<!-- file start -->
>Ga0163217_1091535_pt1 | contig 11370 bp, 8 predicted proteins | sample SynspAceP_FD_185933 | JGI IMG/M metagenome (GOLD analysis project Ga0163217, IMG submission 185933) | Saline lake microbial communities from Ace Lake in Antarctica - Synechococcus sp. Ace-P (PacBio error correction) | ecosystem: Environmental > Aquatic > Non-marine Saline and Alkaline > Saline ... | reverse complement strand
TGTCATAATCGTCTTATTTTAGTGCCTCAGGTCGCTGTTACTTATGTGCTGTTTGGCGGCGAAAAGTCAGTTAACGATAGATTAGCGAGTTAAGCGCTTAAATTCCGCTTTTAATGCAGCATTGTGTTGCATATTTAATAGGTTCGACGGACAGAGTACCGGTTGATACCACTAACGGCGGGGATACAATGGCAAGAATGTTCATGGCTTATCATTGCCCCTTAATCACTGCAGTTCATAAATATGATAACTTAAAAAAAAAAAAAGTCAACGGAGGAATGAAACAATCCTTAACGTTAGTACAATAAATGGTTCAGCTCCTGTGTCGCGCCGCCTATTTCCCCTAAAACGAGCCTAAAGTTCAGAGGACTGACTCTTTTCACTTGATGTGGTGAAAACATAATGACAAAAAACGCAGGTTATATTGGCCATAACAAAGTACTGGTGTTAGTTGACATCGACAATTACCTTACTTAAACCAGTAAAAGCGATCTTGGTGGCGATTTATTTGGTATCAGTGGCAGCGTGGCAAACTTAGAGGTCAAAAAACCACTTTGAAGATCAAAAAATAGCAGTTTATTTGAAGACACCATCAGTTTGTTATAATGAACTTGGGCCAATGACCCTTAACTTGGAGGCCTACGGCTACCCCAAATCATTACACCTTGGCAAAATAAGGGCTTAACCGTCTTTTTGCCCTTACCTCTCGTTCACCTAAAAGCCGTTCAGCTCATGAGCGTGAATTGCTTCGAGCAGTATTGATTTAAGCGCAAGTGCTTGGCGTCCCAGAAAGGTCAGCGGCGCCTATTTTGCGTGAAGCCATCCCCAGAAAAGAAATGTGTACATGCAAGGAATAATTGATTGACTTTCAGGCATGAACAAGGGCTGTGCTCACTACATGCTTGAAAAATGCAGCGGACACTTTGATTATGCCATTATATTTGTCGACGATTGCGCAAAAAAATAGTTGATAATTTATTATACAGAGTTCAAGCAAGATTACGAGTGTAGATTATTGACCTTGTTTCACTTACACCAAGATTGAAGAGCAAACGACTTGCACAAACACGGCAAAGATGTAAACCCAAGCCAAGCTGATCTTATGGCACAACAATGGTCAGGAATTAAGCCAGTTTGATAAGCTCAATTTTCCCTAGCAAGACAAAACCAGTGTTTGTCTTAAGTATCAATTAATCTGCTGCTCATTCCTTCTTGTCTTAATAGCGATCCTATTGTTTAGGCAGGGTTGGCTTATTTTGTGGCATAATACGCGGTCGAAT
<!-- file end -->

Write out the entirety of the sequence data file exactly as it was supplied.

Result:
>Ga0163217_1091535_pt1 | contig 11370 bp, 8 predicted proteins | sample SynspAceP_FD_185933 | JGI IMG/M metagenome (GOLD analysis project Ga0163217, IMG submission 185933) | Saline lake microbial communities from Ace Lake in Antarctica - Synechococcus sp. Ace-P (PacBio error correction) | ecosystem: Environmental > Aquatic > Non-marine Saline and Alkaline > Saline ... | reverse complement strand
TGTCATAATCGTCTTATTTTAGTGCCTCAGGTCGCTGTTACTTATGTGCTGTTTGGCGGCGAAAAGTCAGTTAACGATAGATTAGCGAGTTAAGCGCTTAAATTCCGCTTTTAATGCAGCATTGTGTTGCATATTTAATAGGTTCGACGGACAGAGTACCGGTTGATACCACTAACGGCGGGGATACAATGGCAAGAATGTTCATGGCTTATCATTGCCCCTTAATCACTGCAGTTCATAAATATGATAACTTAAAAAAAAAAAAAGTCAACGGAGGAATGAAACAATCCTTAACGTTAGTACAATAAATGGTTCAGCTCCTGTGTCGCGCCGCCTATTTCCCCTAAAACGAGCCTAAAGTTCAGAGGACTGACTCTTTTCACTTGATGTGGTGAAAACATAATGACAAAAAACGCAGGTTATATTGGCCATAACAAAGTACTGGTGTTAGTTGACATCGACAATTACCTTACTTAAACCAGTAAAAGCGATCTTGGTGGCGATTTATTTGGTATCAGTGGCAGCGTGGCAAACTTAGAGGTCAAAAAACCACTTTGAAGATCAAAAAATAGCAGTTTATTTGAAGACACCATCAGTTTGTTATAATGAACTTGGGCCAATGACCCTTAACTTGGAGGCCTACGGCTACCCCAAATCATTACACCTTGGCAAAATAAGGGCTTAACCGTCTTTTTGCCCTTACCTCTCGTTCACCTAAAAGCCGTTCAGCTCATGAGCGTGAATTGCTTCGAGCAGTATTGATTTAAGCGCAAGTGCTTGGCGTCCCAGAAAGGTCAGCGGCGCCTATTTTGCGTGAAGCCATCCCCAGAAAAGAAATGTGTACATGCAAGGAATAATTGATTGACTTTCAGGCATGAACAAGGGCTGTGCTCACTACATGCTTGAAAAATGCAGCGGACACTTTGATTATGCCATTATATTTGTCGACGATTGCGCAAAAAAATAGTTGATAATTTATTATACAGAGTTCAAGCAAGATTACGAGTGTAGATTATTGACCTTGTTTCACTTACACCAAGATTGAAGAGCAAACGACTTGCACAAACACGGCAAAGATGTAAACCCAAGCCAAGCTGATCTTATGGCACAACAATGGTCAGGAATTAAGCCAGTTTGATAAGCTCAATTTTCCCTAGCAAGACAAAACCAGTGTTTGTCTTAAGTATCAATTAATCTGCTGCTCATTCCTTCTTGTCTTAATAGCGATCCTATTGTTTAGGCAGGGTTGGCTTATTTTGTGGCATAATACGCGGTCGAAT